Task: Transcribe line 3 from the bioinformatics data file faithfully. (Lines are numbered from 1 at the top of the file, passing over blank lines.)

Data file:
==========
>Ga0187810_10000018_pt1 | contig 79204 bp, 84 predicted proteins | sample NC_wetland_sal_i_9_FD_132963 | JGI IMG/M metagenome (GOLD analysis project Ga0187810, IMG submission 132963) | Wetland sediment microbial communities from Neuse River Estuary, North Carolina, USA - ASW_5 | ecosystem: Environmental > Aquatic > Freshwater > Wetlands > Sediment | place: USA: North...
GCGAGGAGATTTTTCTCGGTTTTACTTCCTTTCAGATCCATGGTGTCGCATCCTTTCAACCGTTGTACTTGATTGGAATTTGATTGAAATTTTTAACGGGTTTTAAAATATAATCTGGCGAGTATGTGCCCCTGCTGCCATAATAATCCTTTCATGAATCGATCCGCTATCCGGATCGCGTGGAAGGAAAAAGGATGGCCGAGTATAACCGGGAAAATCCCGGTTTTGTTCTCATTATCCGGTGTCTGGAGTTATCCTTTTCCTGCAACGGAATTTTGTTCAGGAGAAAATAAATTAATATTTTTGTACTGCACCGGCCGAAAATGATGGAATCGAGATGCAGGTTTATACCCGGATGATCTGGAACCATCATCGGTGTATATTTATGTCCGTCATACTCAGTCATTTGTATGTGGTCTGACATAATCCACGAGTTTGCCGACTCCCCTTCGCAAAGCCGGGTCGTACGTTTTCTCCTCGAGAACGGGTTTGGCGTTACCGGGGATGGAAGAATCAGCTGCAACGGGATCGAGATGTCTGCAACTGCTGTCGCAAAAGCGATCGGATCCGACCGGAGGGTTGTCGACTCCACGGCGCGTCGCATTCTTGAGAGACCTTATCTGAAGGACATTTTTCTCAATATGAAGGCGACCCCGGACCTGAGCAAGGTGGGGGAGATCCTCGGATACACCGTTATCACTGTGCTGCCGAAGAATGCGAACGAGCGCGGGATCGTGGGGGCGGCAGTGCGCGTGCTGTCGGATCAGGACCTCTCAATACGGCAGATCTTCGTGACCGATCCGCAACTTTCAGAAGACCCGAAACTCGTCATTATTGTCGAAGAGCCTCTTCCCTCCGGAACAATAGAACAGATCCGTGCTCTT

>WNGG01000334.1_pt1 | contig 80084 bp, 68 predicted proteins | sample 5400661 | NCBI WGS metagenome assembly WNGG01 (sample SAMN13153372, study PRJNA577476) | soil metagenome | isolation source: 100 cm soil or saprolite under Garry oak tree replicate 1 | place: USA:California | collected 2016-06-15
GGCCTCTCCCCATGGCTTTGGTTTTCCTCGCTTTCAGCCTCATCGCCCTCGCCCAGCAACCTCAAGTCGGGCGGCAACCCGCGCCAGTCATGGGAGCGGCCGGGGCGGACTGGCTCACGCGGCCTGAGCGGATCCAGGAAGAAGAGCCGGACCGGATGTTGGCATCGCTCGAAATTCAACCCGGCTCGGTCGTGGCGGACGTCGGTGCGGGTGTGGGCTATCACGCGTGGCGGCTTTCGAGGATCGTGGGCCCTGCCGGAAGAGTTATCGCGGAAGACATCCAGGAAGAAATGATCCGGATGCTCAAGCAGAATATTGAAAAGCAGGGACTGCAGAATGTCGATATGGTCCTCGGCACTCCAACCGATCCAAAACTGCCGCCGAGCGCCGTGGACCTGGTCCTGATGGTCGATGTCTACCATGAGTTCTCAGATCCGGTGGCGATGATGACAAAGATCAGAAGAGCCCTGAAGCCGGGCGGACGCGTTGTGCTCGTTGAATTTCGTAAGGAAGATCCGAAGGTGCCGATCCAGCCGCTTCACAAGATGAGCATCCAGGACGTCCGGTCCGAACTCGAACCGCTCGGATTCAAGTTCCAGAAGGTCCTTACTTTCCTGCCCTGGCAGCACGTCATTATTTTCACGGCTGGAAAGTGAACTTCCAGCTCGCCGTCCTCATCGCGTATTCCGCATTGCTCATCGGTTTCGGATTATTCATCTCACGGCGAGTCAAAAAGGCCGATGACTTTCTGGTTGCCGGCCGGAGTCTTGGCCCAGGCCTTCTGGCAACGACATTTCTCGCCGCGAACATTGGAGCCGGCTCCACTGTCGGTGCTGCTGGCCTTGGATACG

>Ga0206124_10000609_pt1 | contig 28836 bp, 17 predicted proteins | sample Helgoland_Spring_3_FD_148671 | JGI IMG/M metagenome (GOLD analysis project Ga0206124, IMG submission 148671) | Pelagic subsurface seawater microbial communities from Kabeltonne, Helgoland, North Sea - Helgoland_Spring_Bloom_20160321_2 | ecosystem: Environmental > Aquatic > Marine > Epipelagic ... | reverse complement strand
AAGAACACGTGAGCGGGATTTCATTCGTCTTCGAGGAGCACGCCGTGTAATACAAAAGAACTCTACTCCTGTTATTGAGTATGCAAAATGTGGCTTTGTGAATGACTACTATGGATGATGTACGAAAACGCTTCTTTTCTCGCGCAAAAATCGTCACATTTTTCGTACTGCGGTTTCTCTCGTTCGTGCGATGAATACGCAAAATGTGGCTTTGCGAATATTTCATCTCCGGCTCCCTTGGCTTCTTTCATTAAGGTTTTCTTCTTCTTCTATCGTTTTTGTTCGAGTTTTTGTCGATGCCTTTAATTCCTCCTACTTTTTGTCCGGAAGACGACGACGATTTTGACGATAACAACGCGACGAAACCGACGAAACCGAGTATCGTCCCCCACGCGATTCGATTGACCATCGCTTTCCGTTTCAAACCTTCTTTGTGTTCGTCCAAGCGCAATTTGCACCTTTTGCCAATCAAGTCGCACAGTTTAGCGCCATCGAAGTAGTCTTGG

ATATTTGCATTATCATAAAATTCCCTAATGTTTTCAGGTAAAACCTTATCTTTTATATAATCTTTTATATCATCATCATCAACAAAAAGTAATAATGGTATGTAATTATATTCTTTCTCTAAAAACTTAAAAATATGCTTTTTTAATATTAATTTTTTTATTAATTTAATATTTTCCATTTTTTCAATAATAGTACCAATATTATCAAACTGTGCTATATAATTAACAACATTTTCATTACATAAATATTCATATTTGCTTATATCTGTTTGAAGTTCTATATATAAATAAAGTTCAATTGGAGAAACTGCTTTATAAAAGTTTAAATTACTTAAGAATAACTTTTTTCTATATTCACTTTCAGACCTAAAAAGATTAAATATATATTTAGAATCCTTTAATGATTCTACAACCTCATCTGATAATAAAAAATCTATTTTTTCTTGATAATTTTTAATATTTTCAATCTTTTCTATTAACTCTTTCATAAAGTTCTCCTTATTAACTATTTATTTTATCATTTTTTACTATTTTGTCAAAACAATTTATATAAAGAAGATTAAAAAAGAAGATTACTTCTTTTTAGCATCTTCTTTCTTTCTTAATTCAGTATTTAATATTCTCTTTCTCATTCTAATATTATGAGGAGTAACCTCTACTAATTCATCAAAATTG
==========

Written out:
>WNGG01000334.1_pt1 | contig 80084 bp, 68 predicted proteins | sample 5400661 | NCBI WGS metagenome assembly WNGG01 (sample SAMN13153372, study PRJNA577476) | soil metagenome | isolation source: 100 cm soil or saprolite under Garry oak tree replicate 1 | place: USA:California | collected 2016-06-15